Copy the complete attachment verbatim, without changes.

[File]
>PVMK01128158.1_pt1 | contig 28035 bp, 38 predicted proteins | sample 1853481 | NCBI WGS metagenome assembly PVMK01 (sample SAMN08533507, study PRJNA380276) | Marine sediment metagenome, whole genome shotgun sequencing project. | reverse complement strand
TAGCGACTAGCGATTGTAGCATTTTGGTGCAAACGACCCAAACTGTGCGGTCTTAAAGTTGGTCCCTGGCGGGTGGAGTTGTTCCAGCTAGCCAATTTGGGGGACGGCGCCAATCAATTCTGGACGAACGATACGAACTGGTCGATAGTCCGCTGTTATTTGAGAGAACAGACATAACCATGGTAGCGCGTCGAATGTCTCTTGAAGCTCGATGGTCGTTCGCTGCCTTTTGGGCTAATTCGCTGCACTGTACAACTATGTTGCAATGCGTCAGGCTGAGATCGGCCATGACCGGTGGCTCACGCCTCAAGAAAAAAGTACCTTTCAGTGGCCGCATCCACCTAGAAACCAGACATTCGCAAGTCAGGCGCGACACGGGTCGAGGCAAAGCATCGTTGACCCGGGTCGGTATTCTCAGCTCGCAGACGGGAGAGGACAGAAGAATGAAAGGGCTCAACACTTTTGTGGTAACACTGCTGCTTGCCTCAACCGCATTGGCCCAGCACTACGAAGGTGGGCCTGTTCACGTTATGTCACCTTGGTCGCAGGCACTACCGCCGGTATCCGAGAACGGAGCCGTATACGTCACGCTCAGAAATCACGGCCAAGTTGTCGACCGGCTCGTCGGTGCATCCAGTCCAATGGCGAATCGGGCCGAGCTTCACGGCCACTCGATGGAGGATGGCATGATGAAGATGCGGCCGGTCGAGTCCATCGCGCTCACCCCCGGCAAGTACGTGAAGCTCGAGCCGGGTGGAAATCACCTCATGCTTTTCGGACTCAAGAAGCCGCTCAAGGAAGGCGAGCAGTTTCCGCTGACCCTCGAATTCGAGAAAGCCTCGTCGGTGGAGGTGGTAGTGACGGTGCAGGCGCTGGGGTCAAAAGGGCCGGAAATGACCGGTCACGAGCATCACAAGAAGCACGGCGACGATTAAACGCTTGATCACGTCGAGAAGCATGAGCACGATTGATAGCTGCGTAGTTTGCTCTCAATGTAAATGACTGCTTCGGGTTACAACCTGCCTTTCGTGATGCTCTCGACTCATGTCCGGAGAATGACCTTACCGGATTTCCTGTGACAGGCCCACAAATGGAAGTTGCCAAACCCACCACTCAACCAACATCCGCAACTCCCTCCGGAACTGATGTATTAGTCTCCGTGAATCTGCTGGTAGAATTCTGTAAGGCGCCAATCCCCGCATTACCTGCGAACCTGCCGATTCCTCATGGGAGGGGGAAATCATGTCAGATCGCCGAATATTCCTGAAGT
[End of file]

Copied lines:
>PVMK01128158.1_pt1 | contig 28035 bp, 38 predicted proteins | sample 1853481 | NCBI WGS metagenome assembly PVMK01 (sample SAMN08533507, study PRJNA380276) | Marine sediment metagenome, whole genome shotgun sequencing project. | reverse complement strand
TAGCGACTAGCGATTGTAGCATTTTGGTGCAAACGACCCAAACTGTGCGGTCTTAAAGTTGGTCCCTGGCGGGTGGAGTTGTTCCAGCTAGCCAATTTGGGGGACGGCGCCAATCAATTCTGGACGAACGATACGAACTGGTCGATAGTCCGCTGTTATTTGAGAGAACAGACATAACCATGGTAGCGCGTCGAATGTCTCTTGAAGCTCGATGGTCGTTCGCTGCCTTTTGGGCTAATTCGCTGCACTGTACAACTATGTTGCAATGCGTCAGGCTGAGATCGGCCATGACCGGTGGCTCACGCCTCAAGAAAAAAGTACCTTTCAGTGGCCGCATCCACCTAGAAACCAGACATTCGCAAGTCAGGCGCGACACGGGTCGAGGCAAAGCATCGTTGACCCGGGTCGGTATTCTCAGCTCGCAGACGGGAGAGGACAGAAGAATGAAAGGGCTCAACACTTTTGTGGTAACACTGCTGCTTGCCTCAACCGCATTGGCCCAGCACTACGAAGGTGGGCCTGTTCACGTTATGTCACCTTGGTCGCAGGCACTACCGCCGGTATCCGAGAACGGAGCCGTATACGTCACGCTCAGAAATCACGGCCAAGTTGTCGACCGGCTCGTCGGTGCATCCAGTCCAATGGCGAATCGGGCCGAGCTTCACGGCCACTCGATGGAGGATGGCATGATGAAGATGCGGCCGGTCGAGTCCATCGCGCTCACCCCCGGCAAGTACGTGAAGCTCGAGCCGGGTGGAAATCACCTCATGCTTTTCGGACTCAAGAAGCCGCTCAAGGAAGGCGAGCAGTTTCCGCTGACCCTCGAATTCGAGAAAGCCTCGTCGGTGGAGGTGGTAGTGACGGTGCAGGCGCTGGGGTCAAAAGGGCCGGAAATGACCGGTCACGAGCATCACAAGAAGCACGGCGACGATTAAACGCTTGATCACGTCGAGAAGCATGAGCACGATTGATAGCTGCGTAGTTTGCTCTCAATGTAAATGACTGCTTCGGGTTACAACCTGCCTTTCGTGATGCTCTCGACTCATGTCCGGAGAATGACCTTACCGGATTTCCTGTGACAGGCCCACAAATGGAAGTTGCCAAACCCACCACTCAACCAACATCCGCAACTCCCTCCGGAACTGATGTATTAGTCTCCGTGAATCTGCTGGTAGAATTCTGTAAGGCGCCAATCCCCGCATTACCTGCGAACCTGCCGATTCCTCATGGGAGGGGGAAATCATGTCAGATCGCCGAATATTCCTGAAGT